Care and Rehabilitation
  of the Equine Foot


The Contributing Authors of this book represent a "dream team" of equine knowledge, experience and forward-thinking. In addition to being at the top of their particular fields, each of them has something very special in common: they are explorers. None of them ever stopped learning. None of them ever got "too comfortable" with their own knowledge and ability. None of them ever stopped asking "why." They each have improved the world for horses in their own way, and they each have achieved notoriety in their field while still proclaiming to be students of the horse. These are people you want around when your horse has a problem. These are people that are expanding the body of equine knowledge and forging a better future for horses worldwide.

Throughout this book, you will find a few contradictions between the various Authors’ teachings. I might have edited them to give the book a more singular voice; but that would have defeated the purpose of the whole project. All of the Authors are thinkers, and this book is designed to make the reader think. If I smoothed over the areas where these experts have differing opinions, I would be thinking for you. Additionally, each of these Authors would tell you that the total body of equine knowledge is nowhere-near complete; that everything we think we know might be altered by future research. On top of that, "what to do" for a given horse, at a given time is a moving target anyway. Anything that anyone could recommend will be correct sometimes, and incorrect another time. This brings me back to where I started: the best we can do for you, as an equine practitioner, is better arm you to think—to go outside the box and give you more possibilities to consider for each individual case.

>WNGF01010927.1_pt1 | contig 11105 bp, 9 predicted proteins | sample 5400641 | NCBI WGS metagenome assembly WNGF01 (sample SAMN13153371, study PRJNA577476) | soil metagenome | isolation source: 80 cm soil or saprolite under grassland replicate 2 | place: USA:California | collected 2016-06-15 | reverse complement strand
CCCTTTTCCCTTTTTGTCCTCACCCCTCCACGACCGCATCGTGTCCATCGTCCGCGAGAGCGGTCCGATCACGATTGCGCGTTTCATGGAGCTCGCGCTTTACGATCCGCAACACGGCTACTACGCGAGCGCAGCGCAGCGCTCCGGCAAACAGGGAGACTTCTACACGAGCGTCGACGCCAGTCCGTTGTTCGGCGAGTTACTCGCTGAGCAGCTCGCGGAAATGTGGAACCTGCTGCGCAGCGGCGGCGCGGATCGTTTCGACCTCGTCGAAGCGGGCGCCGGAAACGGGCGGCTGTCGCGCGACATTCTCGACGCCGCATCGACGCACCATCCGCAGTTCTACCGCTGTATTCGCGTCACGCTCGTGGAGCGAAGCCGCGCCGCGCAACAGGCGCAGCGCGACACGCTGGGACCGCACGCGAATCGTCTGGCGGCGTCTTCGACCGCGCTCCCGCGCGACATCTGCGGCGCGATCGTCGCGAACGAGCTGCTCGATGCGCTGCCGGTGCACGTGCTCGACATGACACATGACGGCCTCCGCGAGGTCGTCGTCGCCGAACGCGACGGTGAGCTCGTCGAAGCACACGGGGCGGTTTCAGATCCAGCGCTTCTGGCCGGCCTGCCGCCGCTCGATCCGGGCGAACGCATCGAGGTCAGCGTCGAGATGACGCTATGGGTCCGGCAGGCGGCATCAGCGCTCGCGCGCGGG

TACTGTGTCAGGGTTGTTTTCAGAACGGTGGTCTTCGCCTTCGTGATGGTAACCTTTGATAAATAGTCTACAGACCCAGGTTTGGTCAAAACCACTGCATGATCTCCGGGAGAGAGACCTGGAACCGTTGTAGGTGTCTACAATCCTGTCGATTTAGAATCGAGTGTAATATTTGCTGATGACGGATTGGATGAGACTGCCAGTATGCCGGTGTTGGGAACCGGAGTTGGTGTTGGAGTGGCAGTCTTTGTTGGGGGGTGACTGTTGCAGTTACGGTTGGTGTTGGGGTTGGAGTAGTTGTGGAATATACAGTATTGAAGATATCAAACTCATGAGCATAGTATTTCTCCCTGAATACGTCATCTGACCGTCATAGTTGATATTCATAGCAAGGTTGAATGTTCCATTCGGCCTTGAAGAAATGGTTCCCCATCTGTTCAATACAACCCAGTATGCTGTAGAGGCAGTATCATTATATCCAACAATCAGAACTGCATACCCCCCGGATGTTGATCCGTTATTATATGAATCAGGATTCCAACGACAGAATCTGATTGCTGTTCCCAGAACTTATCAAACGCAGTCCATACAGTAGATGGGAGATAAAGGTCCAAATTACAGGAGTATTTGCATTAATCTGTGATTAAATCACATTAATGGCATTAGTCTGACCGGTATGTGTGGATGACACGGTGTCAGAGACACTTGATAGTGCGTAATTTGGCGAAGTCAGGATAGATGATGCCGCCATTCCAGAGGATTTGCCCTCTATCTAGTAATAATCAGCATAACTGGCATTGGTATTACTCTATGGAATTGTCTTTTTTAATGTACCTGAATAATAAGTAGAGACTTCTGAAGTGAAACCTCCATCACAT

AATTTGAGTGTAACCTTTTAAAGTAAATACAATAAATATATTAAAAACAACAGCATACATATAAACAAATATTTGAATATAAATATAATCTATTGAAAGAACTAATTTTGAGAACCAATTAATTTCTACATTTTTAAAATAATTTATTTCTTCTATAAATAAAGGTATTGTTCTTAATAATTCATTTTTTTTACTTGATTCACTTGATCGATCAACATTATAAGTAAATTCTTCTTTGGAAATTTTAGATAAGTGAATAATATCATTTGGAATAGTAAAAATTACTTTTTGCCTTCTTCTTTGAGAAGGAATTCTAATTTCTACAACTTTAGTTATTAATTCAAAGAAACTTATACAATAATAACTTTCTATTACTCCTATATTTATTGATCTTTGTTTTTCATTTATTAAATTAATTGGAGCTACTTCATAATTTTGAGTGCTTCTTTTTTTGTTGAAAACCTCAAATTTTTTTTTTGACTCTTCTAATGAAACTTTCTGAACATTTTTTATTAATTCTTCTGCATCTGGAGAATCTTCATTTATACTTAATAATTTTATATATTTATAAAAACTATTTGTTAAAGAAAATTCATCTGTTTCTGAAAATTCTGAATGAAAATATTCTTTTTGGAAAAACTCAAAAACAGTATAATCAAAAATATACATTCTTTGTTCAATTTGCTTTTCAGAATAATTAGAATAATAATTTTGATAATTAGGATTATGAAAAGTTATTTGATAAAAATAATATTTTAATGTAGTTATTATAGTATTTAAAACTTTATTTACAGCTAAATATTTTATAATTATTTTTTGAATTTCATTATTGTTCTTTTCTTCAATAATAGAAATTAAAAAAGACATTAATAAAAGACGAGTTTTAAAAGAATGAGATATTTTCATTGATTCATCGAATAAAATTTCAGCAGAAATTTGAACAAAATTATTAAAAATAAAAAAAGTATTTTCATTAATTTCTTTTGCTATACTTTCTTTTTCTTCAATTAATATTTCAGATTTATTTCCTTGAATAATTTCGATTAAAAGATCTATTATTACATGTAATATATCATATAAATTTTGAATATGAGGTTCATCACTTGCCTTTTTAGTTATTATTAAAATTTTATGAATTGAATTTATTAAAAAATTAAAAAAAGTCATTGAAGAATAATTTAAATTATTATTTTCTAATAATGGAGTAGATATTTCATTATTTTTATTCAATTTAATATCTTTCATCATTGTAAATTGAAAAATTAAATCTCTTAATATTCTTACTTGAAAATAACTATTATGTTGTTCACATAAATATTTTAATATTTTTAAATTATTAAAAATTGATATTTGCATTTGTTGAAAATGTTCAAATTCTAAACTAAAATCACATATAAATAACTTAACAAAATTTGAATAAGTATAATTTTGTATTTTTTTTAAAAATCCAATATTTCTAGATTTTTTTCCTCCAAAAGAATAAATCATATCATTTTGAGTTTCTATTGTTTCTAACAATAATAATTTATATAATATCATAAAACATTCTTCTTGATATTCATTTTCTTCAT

A note on measurements: some people will be quite annoyed by the variance between Imperial and Metric measurements. Welcome to the United States! Most veterinarians here say, "missed it by a mile" and "within an inch of my life," but use the Metric system to refer to hoof measurements and dosage—unless they are generalizing, in which case they slide right back into the Imperial system. At one point, I was converting everything in this text. But I found that saying "missed it by a mile (1.60934 kilometers)" or "the horse has 8 mm (.31496 inches or approximately 5/16th inch) of sole thickness" seemed horribly cumbersome. So, right or wrong, I decided to allow the book to be representative of what most US veterinarians are currently doing in everyday language—a combination of both that varies with the subject matter. I believe this will make it more readable for the target audience (working farriers and veterinarians) while providing a nifty educational opportunity for everyone else. If you aren’t accustomed to Metric or Imperial measurements, use a thin metal ruler (with both Imperial and Metric units) as your bookmark. By the time you are done with the book, you will have learned a new "language." Pete Ramey